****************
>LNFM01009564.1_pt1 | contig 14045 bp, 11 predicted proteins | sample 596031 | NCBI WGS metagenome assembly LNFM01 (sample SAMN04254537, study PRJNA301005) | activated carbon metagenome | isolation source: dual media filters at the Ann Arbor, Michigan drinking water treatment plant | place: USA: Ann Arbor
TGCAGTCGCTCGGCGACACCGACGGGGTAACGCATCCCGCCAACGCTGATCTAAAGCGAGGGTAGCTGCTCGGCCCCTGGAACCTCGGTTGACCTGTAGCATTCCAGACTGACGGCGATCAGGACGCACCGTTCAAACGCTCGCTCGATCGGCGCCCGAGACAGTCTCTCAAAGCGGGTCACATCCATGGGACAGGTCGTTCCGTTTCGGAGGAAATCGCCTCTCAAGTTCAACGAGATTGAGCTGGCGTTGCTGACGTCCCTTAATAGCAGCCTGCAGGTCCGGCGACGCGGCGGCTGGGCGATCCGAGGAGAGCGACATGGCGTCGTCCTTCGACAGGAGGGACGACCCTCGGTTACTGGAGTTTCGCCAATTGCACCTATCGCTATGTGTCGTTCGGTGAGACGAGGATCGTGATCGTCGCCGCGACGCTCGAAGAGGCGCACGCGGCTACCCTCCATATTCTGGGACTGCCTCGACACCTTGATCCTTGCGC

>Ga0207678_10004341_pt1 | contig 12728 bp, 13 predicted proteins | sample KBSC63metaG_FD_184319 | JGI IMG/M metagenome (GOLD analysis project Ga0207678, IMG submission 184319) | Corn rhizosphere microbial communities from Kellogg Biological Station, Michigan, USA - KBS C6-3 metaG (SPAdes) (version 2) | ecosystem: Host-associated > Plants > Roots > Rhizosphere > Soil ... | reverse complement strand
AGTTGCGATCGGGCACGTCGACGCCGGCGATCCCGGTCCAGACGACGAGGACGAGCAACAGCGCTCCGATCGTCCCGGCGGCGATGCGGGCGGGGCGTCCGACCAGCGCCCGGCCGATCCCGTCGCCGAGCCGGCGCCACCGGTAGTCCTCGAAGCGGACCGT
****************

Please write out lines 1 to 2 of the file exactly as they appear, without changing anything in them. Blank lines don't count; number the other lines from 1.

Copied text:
>LNFM01009564.1_pt1 | contig 14045 bp, 11 predicted proteins | sample 596031 | NCBI WGS metagenome assembly LNFM01 (sample SAMN04254537, study PRJNA301005) | activated carbon metagenome | isolation source: dual media filters at the Ann Arbor, Michigan drinking water treatment plant | place: USA: Ann Arbor
TGCAGTCGCTCGGCGACACCGACGGGGTAACGCATCCCGCCAACGCTGATCTAAAGCGAGGGTAGCTGCTCGGCCCCTGGAACCTCGGTTGACCTGTAGCATTCCAGACTGACGGCGATCAGGACGCACCGTTCAAACGCTCGCTCGATCGGCGCCCGAGACAGTCTCTCAAAGCGGGTCACATCCATGGGACAGGTCGTTCCGTTTCGGAGGAAATCGCCTCTCAAGTTCAACGAGATTGAGCTGGCGTTGCTGACGTCCCTTAATAGCAGCCTGCAGGTCCGGCGACGCGGCGGCTGGGCGATCCGAGGAGAGCGACATGGCGTCGTCCTTCGACAGGAGGGACGACCCTCGGTTACTGGAGTTTCGCCAATTGCACCTATCGCTATGTGTCGTTCGGTGAGACGAGGATCGTGATCGTCGCCGCGACGCTCGAAGAGGCGCACGCGGCTACCCTCCATATTCTGGGACTGCCTCGACACCTTGATCCTTGCGC